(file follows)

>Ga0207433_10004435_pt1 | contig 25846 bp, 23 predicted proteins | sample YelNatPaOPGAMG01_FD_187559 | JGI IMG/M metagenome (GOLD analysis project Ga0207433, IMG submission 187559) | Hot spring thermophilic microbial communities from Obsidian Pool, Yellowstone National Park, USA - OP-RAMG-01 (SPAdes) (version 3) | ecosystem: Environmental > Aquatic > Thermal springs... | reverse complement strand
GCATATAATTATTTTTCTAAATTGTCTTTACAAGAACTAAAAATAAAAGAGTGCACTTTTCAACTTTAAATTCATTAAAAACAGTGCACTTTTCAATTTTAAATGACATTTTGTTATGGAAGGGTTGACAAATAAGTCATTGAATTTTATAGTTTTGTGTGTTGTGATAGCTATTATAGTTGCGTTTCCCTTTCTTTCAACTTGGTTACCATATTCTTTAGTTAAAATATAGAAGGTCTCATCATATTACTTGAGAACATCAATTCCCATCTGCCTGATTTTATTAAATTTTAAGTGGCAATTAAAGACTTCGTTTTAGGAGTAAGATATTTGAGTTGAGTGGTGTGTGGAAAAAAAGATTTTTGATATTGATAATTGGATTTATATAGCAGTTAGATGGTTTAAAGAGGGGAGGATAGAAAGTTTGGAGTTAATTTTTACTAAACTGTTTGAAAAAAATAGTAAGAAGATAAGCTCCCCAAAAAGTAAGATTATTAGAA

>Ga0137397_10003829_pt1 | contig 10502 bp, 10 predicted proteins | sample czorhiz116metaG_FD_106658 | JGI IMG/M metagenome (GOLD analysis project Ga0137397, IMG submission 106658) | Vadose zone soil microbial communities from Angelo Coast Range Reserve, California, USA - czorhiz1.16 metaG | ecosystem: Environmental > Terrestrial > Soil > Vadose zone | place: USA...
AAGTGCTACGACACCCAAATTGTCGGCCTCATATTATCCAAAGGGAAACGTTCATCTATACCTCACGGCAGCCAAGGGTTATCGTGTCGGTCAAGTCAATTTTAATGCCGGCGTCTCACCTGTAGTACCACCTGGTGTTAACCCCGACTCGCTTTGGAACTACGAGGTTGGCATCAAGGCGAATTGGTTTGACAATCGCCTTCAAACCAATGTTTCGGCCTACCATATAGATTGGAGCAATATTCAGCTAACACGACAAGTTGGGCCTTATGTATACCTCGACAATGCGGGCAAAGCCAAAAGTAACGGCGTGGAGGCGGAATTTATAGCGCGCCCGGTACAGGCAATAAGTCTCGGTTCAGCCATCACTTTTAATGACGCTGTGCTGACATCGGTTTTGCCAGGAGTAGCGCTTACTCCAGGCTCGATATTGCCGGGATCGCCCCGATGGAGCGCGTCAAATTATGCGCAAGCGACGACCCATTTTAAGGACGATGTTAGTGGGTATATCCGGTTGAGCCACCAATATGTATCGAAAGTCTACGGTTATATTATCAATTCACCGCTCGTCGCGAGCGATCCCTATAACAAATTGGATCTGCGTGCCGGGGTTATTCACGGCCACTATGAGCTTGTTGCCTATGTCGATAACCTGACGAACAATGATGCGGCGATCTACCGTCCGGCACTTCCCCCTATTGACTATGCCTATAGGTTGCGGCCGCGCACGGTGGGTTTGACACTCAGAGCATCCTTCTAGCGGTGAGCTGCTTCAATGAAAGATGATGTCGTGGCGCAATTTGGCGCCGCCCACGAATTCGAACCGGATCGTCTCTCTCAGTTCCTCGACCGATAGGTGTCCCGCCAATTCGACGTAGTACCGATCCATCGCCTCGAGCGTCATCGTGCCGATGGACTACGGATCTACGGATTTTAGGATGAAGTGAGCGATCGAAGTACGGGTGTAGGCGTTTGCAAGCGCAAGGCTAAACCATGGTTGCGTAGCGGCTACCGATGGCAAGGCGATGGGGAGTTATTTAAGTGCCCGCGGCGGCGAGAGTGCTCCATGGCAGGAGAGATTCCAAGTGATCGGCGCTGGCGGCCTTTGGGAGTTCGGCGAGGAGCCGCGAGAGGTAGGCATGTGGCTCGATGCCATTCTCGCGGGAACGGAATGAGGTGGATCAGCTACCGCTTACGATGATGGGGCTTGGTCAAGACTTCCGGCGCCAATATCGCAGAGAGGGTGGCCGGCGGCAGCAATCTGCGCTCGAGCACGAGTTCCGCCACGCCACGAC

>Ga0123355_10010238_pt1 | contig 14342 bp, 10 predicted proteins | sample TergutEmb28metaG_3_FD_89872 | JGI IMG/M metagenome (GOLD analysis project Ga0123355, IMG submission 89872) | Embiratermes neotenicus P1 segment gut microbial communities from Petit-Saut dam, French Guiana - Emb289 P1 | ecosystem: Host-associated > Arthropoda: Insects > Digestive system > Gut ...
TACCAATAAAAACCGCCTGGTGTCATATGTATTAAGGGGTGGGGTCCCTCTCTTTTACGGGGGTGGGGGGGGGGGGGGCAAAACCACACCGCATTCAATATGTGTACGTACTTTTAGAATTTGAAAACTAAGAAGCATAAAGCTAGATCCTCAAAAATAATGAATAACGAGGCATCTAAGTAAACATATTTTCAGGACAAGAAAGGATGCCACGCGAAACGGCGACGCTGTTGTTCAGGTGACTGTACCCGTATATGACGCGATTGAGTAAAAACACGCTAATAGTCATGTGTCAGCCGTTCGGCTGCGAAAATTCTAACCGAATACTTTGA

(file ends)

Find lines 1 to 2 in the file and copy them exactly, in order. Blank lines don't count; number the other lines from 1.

>Ga0207433_10004435_pt1 | contig 25846 bp, 23 predicted proteins | sample YelNatPaOPGAMG01_FD_187559 | JGI IMG/M metagenome (GOLD analysis project Ga0207433, IMG submission 187559) | Hot spring thermophilic microbial communities from Obsidian Pool, Yellowstone National Park, USA - OP-RAMG-01 (SPAdes) (version 3) | ecosystem: Environmental > Aquatic > Thermal springs... | reverse complement strand
GCATATAATTATTTTTCTAAATTGTCTTTACAAGAACTAAAAATAAAAGAGTGCACTTTTCAACTTTAAATTCATTAAAAACAGTGCACTTTTCAATTTTAAATGACATTTTGTTATGGAAGGGTTGACAAATAAGTCATTGAATTTTATAGTTTTGTGTGTTGTGATAGCTATTATAGTTGCGTTTCCCTTTCTTTCAACTTGGTTACCATATTCTTTAGTTAAAATATAGAAGGTCTCATCATATTACTTGAGAACATCAATTCCCATCTGCCTGATTTTATTAAATTTTAAGTGGCAATTAAAGACTTCGTTTTAGGAGTAAGATATTTGAGTTGAGTGGTGTGTGGAAAAAAAGATTTTTGATATTGATAATTGGATTTATATAGCAGTTAGATGGTTTAAAGAGGGGAGGATAGAAAGTTTGGAGTTAATTTTTACTAAACTGTTTGAAAAAAATAGTAAGAAGATAAGCTCCCCAAAAAGTAAGATTATTAGAA